On other occasions, we have talked about the diversity of Spanish in the world, but there are two variants that are not so famous.
There is a small territory to the south of Spain that belongs to the United Kingdom, called Gibraltar, and its inhabitants speak llanito, which is a witty mixture of Spanish and English.
On the other hand, the Sephardim are Spanish Jews and their descendants who were forced to leave Castile at the time of the Catholic Monarchs. They speak Judeo-Spanish and have their own characteristics.
iScribo tells you some curiosities and shows you some of their characteristics.
Gibraltar, What a Curious Place
Do you know the British overseas territory Gibraltar?
Gibraltar is located to the south of Spain, in the geographical territory of Andalusia, there on the coast of Cadiz, but it does not belong to Spain but to the United Kingdom.
Like almost all the names of locations in Andalusia, the name Gibraltar also comes from Arabic, specifically from Djebel Al Tarik (the field or mountain of Tarik). Tarik was an Arab commander.
The history of Gibraltar is very curious because it has always been considered a strategic military place, so everyone was interested in dominating it. Today we are not going to go into the history itself but we invite you to do a little research about it.
Mind your Wallet!
We are not suggesting that the llanitos, the inhabitants of Gibraltar, are out to steal your wallet, but there is a species of monkey that likes to play with tourists.
Monkeys? You heard right. They are very curious and like to pose for the pictures with tourists and take whatever they can get their hands on. They are undoubtedly the main attraction of the Rock.
Llanito, the Language of Gibraltar
Imagine the influence of Spanish in this tiny territory whose official language is English.
In other words – the llanito consists of mixing English and Spanish words with an Andalusian accent. Many people call it Spanglish and the truth is that they are right.
These are some of the phrases used on the Rock:
“Te llamo pa tras” – I’m sure you have already made the literal translation “I’ll call you back” from English. In Spanish we say “Ahora te llamo”.
“Te doy un lift” – “I’ll give you a lift”. In Spanish we say “Te llevo“.
“Pómpalo brother”, or what is the same: “Turn it up, brother”. In spanish we say “Sube el volumen, hermano”.
This is one of my favourites:
“Don’t give me the tin” – In Spanish we say “No me des la lata“, and it’s another example of the mix between Spanish and English. In English we simply say “Don’t bother me”.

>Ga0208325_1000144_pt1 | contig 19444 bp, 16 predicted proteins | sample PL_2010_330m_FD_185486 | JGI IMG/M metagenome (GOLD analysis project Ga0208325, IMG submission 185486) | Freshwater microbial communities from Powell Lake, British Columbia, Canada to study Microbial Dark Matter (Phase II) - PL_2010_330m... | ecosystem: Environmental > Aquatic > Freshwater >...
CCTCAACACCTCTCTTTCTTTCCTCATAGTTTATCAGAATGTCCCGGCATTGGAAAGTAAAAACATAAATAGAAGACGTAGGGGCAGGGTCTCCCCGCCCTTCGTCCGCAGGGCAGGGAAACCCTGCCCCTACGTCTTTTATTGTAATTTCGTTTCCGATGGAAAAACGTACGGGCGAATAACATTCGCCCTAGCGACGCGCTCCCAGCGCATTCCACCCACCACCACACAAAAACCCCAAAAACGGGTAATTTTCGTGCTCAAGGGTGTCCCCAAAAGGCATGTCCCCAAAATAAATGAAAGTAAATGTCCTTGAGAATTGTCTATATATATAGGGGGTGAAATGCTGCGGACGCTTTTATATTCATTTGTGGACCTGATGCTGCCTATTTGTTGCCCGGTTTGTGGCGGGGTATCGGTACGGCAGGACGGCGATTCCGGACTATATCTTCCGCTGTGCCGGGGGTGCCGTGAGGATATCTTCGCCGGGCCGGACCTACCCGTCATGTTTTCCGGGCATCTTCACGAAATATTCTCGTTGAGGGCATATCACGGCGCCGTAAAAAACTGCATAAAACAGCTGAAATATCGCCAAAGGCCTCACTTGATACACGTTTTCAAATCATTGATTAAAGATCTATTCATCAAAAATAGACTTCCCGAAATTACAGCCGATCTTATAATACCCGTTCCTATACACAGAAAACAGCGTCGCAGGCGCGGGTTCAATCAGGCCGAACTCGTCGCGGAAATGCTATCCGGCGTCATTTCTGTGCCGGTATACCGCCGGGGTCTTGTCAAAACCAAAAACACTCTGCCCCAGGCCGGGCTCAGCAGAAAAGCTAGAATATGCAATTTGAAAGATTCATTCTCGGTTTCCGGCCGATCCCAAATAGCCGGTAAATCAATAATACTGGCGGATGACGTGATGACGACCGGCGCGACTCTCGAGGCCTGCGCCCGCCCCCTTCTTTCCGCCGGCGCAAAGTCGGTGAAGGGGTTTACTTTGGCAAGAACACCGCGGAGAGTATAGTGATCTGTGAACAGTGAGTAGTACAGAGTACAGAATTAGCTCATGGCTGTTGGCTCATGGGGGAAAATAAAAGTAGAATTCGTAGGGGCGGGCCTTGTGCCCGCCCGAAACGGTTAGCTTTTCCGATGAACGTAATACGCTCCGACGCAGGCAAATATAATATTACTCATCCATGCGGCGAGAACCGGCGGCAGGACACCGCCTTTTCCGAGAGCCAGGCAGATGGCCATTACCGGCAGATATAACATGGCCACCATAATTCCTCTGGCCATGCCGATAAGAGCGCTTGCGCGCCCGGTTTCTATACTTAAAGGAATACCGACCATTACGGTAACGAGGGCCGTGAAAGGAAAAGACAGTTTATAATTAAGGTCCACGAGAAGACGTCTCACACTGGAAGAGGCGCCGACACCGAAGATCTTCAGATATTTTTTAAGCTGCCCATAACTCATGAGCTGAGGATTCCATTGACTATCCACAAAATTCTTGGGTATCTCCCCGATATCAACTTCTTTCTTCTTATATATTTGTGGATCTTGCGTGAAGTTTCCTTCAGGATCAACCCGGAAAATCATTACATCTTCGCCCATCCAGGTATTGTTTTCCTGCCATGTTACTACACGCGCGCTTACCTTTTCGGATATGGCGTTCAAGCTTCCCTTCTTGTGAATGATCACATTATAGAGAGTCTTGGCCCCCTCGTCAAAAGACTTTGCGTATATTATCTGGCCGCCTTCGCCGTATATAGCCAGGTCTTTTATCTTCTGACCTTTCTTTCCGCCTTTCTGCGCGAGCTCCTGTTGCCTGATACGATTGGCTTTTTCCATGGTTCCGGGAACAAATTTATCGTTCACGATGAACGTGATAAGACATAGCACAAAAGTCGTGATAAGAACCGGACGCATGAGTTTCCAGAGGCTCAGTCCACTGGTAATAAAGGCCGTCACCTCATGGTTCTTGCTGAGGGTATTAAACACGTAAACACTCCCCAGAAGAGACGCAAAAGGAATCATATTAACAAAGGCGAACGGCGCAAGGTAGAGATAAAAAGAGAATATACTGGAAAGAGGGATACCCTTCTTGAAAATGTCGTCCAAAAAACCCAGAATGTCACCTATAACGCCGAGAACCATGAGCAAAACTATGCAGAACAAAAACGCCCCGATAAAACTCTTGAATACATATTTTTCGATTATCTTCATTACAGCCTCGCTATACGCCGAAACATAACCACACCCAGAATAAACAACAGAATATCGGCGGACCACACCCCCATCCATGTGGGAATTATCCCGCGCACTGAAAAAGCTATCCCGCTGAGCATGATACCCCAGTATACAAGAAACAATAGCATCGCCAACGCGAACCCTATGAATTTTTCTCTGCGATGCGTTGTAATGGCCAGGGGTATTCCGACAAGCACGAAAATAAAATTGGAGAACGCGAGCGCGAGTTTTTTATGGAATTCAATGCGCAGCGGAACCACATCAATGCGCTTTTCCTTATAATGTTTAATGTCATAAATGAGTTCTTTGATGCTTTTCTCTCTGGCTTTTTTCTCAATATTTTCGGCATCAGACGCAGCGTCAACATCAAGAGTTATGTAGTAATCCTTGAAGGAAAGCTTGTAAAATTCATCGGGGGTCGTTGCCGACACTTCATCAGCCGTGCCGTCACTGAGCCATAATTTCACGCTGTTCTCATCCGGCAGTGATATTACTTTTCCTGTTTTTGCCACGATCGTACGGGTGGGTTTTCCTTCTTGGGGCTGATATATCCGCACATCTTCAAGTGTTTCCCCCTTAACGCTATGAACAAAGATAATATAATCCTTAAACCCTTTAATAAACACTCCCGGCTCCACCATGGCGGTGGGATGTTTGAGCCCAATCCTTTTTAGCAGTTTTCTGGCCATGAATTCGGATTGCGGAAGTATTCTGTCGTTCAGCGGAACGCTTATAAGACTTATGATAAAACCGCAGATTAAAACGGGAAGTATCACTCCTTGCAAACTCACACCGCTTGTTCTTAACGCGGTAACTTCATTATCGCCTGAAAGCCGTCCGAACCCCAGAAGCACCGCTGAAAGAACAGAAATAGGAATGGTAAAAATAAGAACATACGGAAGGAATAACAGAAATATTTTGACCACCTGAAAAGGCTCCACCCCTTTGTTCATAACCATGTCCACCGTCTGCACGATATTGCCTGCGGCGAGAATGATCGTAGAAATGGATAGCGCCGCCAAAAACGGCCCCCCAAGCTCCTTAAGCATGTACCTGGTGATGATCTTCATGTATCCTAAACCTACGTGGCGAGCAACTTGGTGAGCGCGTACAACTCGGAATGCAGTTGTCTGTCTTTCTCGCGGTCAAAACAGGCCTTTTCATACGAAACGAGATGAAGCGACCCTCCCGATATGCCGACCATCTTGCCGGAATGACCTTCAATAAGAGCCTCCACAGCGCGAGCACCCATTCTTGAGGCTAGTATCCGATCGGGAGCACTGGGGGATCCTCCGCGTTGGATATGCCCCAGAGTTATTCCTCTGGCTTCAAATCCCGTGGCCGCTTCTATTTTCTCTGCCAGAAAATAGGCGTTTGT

By the way, I hope you haven’t forgotten to read these sentences with an Andalusian accent.
What is Judeo-Spanish
Also known as Ladino or Sephardic Spanish, Judeo-Spanish represents a sad and regrettable historical fact, as it is the language spoken by the descendants of the Jews expelled from Spain by the Catholic Monarchs and, later from Portugal.
It is a variant in disuse, so we could say that it is endangered. The new generations are learning the variant less and less, as they prefer to speak more famous languages.
It is as if the Spanish of 1492 had hardly evolved with the times – the phonemes, etymology, and expressions seem to have been taken from a work by Cervantes himself. Indeed, the grammar of the Judeo-Spanish variant is archaic.
Since Jews have had to emigrate extensively throughout history, Judeo-Spanish is spoken in parts of Europe, Africa, Asia, and America.
Judeo-Spanish is influenced by other languages, dialects, or speeches of the Iberian Peninsula.
“Ainda” –comes from Galician and means “Still”.
“Lonso” –comes from Aragonese and means “Bear”.
“Samarada” – comes from Leonese and means “Flare”.
“Anozar” – comes from Portuguese and means “To upset someone”.
It has more influences from other languages, such as Italian, or from other cultures, such as Arabic. All this is due to the large community of Sephardic people spread all over the world, who contribute nuances to the scarce evolution of Judeo-Spanish.
Curiosities of Judeo-Spanish
Judeo-Spanish was written in Hebrew characters until the 19th century when the Latin alphabet came into use.
The spelling is significantly different from that of today’s Spanish, but it is still perfectly understandable.
Some phonemes of Judeo-Spanish are:
ç, which is the [ch] sound in Spanish, e.g., munço (a lot).
ny, which is the [ñ] sound in Spanish, e.g., kunyado (brother-in-law).
ş, which is the [sh] sound in Spanish, e.g., buşkar (to search).